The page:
Propylene 50 50 50 100 100 100 100 69.3
Glycol
Xanthan 22 11 11.23 10 10 10 6.9
Water/ 1440
Ethanol
(60/40)
Orange 42
Flavor

TABLE 7
Film
Thickness Top1 Bot.1 T1 Top2
(Micron) v (m/sec) v (m/sec) (° C.) v (m/sec)
P1 100 0 22 75 0
P2 350 0 22 75 0
P3 350 0 40 75 0
P4 350 0 40 75 0
P5 350 10 40 75 10
Q 350 0 40 75 10
R 350 0 40 85 10
S1 250 0 40 100 0
S2 300 0 40 100 0
S3 350 0 40 100 0
T1 250 0 40 100 0
T2 350 0 40 100 0
U1 300 0 40 100 0
U2 250 0 40 100 0
U3 300 0 40 100 0
V1 300 0 40 100 0
V2 300 0 40 100 0
V3 300 0 40 100 0
W1 300 0 40 93 0
W2 250 0 40 90 0
W3 200 0 40 90 0
Film Coater
Bot.2 T2 Weight Speed %
v (m/sec) (° C.) (g) m/min Moisture
P1 23 60 109 5 >20
P2 23 60 n/a 5 >20
P3 40 60 161 3 >20
P4 40 75 191 3 >20
P5 40 75 253 3 >20
Q 40 75 n/a 3 >20
R 0 85 2.5 >20
S1 40 90 163 1.5 <5
S2 40 90 193 1.5 <5
S3 40 90 225 1.5 <5
T1 40 90 64 1.5 <5
T2 40 90 83 1.5 <5
U1 40 90 208 1.5 20
U2 40 90 177 1.5 20
U3 40 90 212 1.3 20
V1 40 90 237 1.3 20
V2 40 100 242 1.3 20
V3 40 100 221 1 6
W1 40 90 220 1.3 5
W2 40 90 199 1.3 5
W3 40 90 169 1.3 5
1First Heater Section (3 m)
2Second Heater Section (3 m)

In Table 7, each of the process parameters contributes to different properties of the films. Film thickness refers to the distance between the blade and the roller in the reverse roll coating apparatus. Bottom velocity and top velocity refer to the speed of air current on the bottom and top sides of the film, respectively. The film weight is a measure of the weight of a circular section of the substrate and the film of 100 cm2.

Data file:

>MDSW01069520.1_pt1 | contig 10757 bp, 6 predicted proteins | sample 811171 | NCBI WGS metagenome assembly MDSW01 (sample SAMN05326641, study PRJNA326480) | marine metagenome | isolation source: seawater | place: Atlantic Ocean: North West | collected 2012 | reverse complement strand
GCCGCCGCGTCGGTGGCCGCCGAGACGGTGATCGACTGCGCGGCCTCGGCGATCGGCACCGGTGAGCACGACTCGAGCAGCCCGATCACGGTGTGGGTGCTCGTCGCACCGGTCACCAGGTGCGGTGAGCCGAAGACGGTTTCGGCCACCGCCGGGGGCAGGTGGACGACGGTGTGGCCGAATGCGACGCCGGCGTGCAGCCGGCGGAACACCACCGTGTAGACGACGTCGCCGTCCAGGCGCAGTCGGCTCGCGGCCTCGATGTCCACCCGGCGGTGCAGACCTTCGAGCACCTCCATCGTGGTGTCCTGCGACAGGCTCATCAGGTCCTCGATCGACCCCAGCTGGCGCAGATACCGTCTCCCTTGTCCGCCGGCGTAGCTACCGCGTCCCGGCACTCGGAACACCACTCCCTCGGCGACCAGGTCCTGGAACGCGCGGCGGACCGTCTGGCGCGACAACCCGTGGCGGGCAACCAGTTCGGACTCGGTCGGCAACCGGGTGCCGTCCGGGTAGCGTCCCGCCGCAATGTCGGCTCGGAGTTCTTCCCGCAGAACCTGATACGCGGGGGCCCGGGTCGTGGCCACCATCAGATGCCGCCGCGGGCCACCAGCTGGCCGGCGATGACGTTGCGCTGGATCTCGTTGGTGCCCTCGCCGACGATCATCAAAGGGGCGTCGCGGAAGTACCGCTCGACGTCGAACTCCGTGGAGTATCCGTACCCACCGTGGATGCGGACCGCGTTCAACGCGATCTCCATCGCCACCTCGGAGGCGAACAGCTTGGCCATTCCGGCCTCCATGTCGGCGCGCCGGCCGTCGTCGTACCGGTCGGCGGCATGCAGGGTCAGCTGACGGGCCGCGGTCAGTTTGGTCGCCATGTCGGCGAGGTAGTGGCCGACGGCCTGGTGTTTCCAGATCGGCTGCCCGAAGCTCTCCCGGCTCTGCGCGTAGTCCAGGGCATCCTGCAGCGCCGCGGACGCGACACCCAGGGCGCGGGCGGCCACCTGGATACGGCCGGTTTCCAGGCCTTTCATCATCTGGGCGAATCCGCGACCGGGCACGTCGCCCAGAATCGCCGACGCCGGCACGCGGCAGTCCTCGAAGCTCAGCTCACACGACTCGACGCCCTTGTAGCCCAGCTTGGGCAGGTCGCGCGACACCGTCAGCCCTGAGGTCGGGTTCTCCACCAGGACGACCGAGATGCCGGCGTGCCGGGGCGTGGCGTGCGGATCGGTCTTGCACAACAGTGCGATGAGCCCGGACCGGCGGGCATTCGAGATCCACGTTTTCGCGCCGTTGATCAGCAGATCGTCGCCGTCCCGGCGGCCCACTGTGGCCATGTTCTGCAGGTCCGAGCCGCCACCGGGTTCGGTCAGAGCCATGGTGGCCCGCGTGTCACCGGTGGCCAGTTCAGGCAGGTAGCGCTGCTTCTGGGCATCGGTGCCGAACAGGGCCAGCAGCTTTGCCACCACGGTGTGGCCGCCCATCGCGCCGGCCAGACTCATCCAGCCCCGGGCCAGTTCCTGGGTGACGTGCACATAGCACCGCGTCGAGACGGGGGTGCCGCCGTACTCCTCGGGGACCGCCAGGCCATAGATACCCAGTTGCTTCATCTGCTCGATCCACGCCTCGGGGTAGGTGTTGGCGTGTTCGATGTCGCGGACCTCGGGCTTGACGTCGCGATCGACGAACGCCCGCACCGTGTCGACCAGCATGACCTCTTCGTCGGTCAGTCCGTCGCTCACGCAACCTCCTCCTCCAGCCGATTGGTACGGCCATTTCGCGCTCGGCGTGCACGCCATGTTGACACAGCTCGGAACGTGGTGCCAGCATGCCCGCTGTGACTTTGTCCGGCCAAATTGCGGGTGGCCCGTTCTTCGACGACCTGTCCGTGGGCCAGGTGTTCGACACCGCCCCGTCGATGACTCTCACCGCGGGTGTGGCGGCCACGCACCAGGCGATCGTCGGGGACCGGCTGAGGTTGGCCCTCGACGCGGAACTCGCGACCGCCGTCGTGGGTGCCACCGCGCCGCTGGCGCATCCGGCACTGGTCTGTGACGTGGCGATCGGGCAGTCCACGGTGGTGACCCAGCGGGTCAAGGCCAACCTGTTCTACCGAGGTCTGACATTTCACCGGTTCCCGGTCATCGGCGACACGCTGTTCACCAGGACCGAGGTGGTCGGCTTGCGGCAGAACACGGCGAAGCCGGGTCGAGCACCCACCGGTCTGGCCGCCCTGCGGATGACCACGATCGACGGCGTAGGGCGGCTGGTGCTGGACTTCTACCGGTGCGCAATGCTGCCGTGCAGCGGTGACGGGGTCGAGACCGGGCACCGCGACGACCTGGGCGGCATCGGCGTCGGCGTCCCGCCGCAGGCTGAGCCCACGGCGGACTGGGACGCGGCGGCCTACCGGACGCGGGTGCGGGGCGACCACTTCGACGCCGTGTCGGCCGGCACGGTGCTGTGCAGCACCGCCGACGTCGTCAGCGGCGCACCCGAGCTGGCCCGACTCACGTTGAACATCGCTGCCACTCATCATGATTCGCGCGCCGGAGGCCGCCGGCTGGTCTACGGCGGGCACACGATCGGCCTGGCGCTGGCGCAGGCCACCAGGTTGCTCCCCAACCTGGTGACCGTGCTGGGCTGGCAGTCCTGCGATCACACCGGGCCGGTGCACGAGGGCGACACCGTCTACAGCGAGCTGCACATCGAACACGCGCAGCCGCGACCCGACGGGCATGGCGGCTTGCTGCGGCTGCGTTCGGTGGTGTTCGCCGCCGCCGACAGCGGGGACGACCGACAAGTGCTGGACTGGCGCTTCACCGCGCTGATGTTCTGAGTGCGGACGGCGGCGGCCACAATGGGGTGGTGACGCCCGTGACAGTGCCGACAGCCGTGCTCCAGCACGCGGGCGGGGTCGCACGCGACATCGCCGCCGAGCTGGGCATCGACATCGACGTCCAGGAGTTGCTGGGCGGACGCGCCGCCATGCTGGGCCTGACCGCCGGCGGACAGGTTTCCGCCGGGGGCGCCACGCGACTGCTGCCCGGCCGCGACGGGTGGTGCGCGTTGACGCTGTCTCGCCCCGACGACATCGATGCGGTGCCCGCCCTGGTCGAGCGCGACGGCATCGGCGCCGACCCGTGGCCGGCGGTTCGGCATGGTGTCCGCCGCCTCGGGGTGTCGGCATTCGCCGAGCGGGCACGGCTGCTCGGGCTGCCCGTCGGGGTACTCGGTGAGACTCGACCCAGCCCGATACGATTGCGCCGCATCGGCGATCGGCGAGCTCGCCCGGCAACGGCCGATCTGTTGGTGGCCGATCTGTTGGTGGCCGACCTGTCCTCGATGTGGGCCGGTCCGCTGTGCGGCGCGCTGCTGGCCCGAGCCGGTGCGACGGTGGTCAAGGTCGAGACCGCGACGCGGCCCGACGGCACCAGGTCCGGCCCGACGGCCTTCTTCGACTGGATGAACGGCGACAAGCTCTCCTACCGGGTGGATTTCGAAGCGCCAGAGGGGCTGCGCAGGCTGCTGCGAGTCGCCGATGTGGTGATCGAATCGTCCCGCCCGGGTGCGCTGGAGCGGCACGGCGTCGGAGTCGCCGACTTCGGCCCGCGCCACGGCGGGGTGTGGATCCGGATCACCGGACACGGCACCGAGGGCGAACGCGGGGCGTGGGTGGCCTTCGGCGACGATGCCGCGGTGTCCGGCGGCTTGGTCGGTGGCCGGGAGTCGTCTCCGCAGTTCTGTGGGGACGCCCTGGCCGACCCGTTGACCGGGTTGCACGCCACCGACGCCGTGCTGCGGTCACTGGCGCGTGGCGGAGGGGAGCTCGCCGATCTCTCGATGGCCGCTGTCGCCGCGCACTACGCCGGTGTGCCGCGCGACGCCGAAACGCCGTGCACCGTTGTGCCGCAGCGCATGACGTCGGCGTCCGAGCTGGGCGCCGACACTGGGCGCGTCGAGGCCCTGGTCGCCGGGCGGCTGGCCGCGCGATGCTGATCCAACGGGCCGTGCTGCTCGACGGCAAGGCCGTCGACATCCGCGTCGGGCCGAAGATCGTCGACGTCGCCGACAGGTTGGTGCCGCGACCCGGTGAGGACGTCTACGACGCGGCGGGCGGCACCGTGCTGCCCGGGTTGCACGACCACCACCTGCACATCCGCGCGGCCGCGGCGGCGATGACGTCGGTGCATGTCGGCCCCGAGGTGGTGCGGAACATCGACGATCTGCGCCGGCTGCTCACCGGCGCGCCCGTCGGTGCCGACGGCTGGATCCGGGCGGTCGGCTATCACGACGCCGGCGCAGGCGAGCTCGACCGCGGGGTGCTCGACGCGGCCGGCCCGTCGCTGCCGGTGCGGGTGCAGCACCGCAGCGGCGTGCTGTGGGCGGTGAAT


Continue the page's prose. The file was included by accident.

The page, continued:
Compositions P-R show the effects of visco-elastic properties on the ability to coat the film composition mixture onto the substrate for film formation. Composition P displayed a stringy elastic property. The wet film would not stay level, the coating was uneven, and the film did not dry. In Composition Q, substantially the same formulation as P was used however the xanthan was not included. This product coated the substrate but would not stay level due to the change in the visco-elastic properties of the wet foam. Composition R was prepared using substantially the same formulation, but incorporated one-half of the amount of xanthan of Composition P. This formulation provided a composition that could be evenly coated. Compositions P-Q demonstrate the importance of proper formulation on the ability of the film matrix to conform to a particular coating technique.